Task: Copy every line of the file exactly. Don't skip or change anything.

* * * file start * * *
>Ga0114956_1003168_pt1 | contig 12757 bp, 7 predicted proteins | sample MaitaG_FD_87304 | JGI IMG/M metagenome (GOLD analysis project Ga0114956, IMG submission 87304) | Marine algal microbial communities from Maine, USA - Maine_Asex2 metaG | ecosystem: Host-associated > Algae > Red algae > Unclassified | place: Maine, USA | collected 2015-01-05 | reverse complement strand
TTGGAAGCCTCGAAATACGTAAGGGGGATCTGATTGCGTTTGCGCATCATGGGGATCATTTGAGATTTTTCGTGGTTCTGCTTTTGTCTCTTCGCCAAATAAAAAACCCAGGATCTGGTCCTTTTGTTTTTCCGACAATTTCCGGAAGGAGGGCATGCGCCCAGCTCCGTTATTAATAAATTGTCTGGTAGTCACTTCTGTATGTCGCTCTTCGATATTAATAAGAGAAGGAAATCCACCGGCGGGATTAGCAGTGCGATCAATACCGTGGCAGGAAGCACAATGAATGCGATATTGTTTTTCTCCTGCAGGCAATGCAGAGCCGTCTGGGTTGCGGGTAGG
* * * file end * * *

>Ga0114956_1003168_pt1 | contig 12757 bp, 7 predicted proteins | sample MaitaG_FD_87304 | JGI IMG/M metagenome (GOLD analysis project Ga0114956, IMG submission 87304) | Marine algal microbial communities from Maine, USA - Maine_Asex2 metaG | ecosystem: Host-associated > Algae > Red algae > Unclassified | place: Maine, USA | collected 2015-01-05 | reverse complement strand
TTGGAAGCCTCGAAATACGTAAGGGGGATCTGATTGCGTTTGCGCATCATGGGGATCATTTGAGATTTTTCGTGGTTCTGCTTTTGTCTCTTCGCCAAATAAAAAACCCAGGATCTGGTCCTTTTGTTTTTCCGACAATTTCCGGAAGGAGGGCATGCGCCCAGCTCCGTTATTAATAAATTGTCTGGTAGTCACTTCTGTATGTCGCTCTTCGATATTAATAAGAGAAGGAAATCCACCGGCGGGATTAGCAGTGCGATCAATACCGTGGCAGGAAGCACAATGAATGCGATATTGTTTTTCTCCTGCAGGCAATGCAGAGCCGTCTGGGTTGCGGGTAGG